For 12 of those trapped in the civil war already afflicting the black population south-east of Johannesburg - 400 have died since June - the issue is no longer of significance. Unknown gunmen yesterday opened fire on a gathering of people in the grounds of a factory, killing 12 - nine of them women - and wounding 20.
The manner of the killing was all too familiar, as were the conditions Chief Buthelezi imposed for his return to the multi-party talks debating a political settlement. The Inkatha Freedom Party leader said he would only participate if the government, the African National Congress and the other 17 political organisations which agree on 27 April - and which represent 80 per cent of the South African population - bowed to his will and changed the rules for the election.
'There is no way that . . . as president of Inkatha I am prepared to fight elections over who is going to write the constitution,' Chief Buthelezi said. 'I am just not prepared to do that because it is a disaster for our country.' Government and ANC officials say privately, for they dare not antagonise the sensitive Zulu chief in public, that 'disaster' in his lexicon means an election result that diminishes his power.
At Johannesburg's World Trade Centre, where multi-party talks have been going on all year to pave the way to democracy, one question looms large: 'What to do about Inkatha?'
Since Inkatha walked out of the talks two months ago this has also been the question uppermost in the minds of British, US and other diplomats united in their anxiety to see a peaceful, democratic and stable outcome in South Africa. The US ambassador, for example, is said to have been particularly forthright in recent encounters with Chief Buthelezi. Which is what prompted the chief, a welcome guest at the White House in the Eighties, to do the previously unthinkable and attack the US during a speech in Durban two weeks ago.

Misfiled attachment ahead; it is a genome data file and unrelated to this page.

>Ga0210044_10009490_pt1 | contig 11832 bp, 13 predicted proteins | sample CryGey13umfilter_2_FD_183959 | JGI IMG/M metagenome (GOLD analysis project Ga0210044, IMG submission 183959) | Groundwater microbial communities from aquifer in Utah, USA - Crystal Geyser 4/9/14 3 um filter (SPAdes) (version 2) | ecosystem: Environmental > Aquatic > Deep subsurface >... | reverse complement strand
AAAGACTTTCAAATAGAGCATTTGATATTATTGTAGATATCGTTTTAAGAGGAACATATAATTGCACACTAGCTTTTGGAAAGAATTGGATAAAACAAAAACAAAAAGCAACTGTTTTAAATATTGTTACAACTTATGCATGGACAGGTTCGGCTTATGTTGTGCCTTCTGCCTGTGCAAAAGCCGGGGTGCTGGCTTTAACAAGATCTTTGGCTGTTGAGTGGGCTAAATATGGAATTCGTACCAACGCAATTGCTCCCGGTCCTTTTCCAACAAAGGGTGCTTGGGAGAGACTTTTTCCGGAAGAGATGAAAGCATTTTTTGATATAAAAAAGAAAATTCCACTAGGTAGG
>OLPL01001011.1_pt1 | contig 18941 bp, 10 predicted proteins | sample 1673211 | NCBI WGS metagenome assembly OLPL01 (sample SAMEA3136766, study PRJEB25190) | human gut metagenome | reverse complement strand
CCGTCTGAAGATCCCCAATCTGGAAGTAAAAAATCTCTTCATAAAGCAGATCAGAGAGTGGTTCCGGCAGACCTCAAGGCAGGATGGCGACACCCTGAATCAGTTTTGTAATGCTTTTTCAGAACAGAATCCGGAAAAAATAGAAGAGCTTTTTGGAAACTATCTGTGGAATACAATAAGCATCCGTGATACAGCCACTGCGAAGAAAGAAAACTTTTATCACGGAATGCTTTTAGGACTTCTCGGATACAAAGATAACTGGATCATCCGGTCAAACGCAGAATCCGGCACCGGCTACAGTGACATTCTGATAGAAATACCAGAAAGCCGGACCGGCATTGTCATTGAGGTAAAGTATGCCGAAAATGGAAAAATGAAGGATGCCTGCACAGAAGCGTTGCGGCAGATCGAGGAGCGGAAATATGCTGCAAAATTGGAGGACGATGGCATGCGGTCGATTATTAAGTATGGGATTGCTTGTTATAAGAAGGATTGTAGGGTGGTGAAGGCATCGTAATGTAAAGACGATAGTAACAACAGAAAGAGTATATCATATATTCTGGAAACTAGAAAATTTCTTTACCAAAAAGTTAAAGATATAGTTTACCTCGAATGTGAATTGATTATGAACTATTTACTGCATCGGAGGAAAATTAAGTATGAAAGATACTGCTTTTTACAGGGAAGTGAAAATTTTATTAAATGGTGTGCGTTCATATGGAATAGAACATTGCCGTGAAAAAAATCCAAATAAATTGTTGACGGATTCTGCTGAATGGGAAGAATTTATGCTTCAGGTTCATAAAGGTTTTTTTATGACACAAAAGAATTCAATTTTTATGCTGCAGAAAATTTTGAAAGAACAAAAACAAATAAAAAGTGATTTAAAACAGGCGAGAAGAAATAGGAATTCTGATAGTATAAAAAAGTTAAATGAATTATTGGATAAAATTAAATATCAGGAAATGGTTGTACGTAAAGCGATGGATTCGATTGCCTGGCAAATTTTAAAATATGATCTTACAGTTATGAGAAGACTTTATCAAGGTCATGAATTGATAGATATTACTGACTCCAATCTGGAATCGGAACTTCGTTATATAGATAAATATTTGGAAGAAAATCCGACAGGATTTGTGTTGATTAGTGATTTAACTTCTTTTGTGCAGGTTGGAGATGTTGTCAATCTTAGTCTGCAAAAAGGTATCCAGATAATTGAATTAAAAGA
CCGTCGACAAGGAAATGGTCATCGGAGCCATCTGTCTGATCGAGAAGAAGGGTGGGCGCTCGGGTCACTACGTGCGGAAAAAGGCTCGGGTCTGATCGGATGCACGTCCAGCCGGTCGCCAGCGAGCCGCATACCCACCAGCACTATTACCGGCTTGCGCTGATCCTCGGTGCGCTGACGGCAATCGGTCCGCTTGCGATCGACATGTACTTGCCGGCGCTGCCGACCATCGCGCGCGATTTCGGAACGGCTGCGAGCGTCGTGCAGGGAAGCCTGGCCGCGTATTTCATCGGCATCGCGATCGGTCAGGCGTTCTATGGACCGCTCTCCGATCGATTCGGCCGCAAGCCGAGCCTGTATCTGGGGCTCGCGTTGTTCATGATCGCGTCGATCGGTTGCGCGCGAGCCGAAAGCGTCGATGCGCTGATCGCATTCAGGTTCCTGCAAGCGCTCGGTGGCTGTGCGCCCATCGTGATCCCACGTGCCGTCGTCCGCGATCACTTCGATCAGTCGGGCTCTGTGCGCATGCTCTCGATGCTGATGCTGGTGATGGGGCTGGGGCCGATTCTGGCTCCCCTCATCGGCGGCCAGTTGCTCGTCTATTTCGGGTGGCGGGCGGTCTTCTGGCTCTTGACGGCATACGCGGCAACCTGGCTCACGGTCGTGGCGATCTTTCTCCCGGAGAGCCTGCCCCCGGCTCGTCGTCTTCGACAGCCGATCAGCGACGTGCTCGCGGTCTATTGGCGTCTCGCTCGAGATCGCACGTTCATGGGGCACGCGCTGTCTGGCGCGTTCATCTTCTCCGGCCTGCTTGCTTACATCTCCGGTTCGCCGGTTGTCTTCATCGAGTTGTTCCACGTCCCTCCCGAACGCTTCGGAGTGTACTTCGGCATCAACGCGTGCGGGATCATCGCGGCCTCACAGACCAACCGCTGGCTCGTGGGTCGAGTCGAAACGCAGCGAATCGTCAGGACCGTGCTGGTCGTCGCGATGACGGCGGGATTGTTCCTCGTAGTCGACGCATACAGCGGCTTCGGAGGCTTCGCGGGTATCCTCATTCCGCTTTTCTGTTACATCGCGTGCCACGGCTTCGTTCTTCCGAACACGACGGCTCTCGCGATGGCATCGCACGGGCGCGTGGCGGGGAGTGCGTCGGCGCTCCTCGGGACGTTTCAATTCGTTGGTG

'The proposals at the World Trade Centre that the US wants me to accept are proposals that will thrust this country into civil war,' he said. 'I get the impression that the US is actually backing a Mandela victory because the US wants a settlement tomorrow, and it is a case of wanting a settlement at any price.'
As most Western diplomats will readily affirm, the chief is holding democracy in South Africa to ransom. It is common cause, as an analysis of the negotiations in yesterday's Johannesburg Star concluded, that whereas the government and the ANC have each made huge concessions to secure a peaceful political settlement, Inkatha has made none.
What does Chief Buthelezi want? He says he wants the constitution to be written and ratified not by an elected body, but by the forum currently engaged in talks. He wants the forum, besides, to set in stone a federal constitution granting a new 'Kwa-Natal' province a degree of autonomy tantamount to secession. He went a step further on Thursday when he declared that what he really sought was a federation of ethnic states - something virtually identical to the confederal neo-apartheid option of those in the far right calling for an independent Afrikaner state.
Such was the dismay this proposal caused that one of Chief Buthelezi's most devoted friends in the government, the National Party's Natal leader, George Bartlett, broke all precedent and openly criticised him the next day. This leads to the great question: why doesn't the government simply ignore the chief and proceed towards elections without him?
One reason is that the likes of Mr Bartlett in the cabinet have thus far remained obstinately attached to the idea of fighting an election against the ANC in alliance with Inkatha. For President F W de Klerk, who views Chief Buthelezi with almost as much distaste as Mr Mandela, to sever ties with Inkatha would be to risk the break-up of his party.
A more compelling reason, shared by the ANC and the government, is that if Chief Buthelezi does boycott elections - or rejects the result - the possibility exists that Inkatha will join forces with the far right and make good on his promise of civil war. Mr de Klerk's and Mr Mandela's uncertainty as to where the police and army would stand in such an eventuality only reinforces the chief's hand.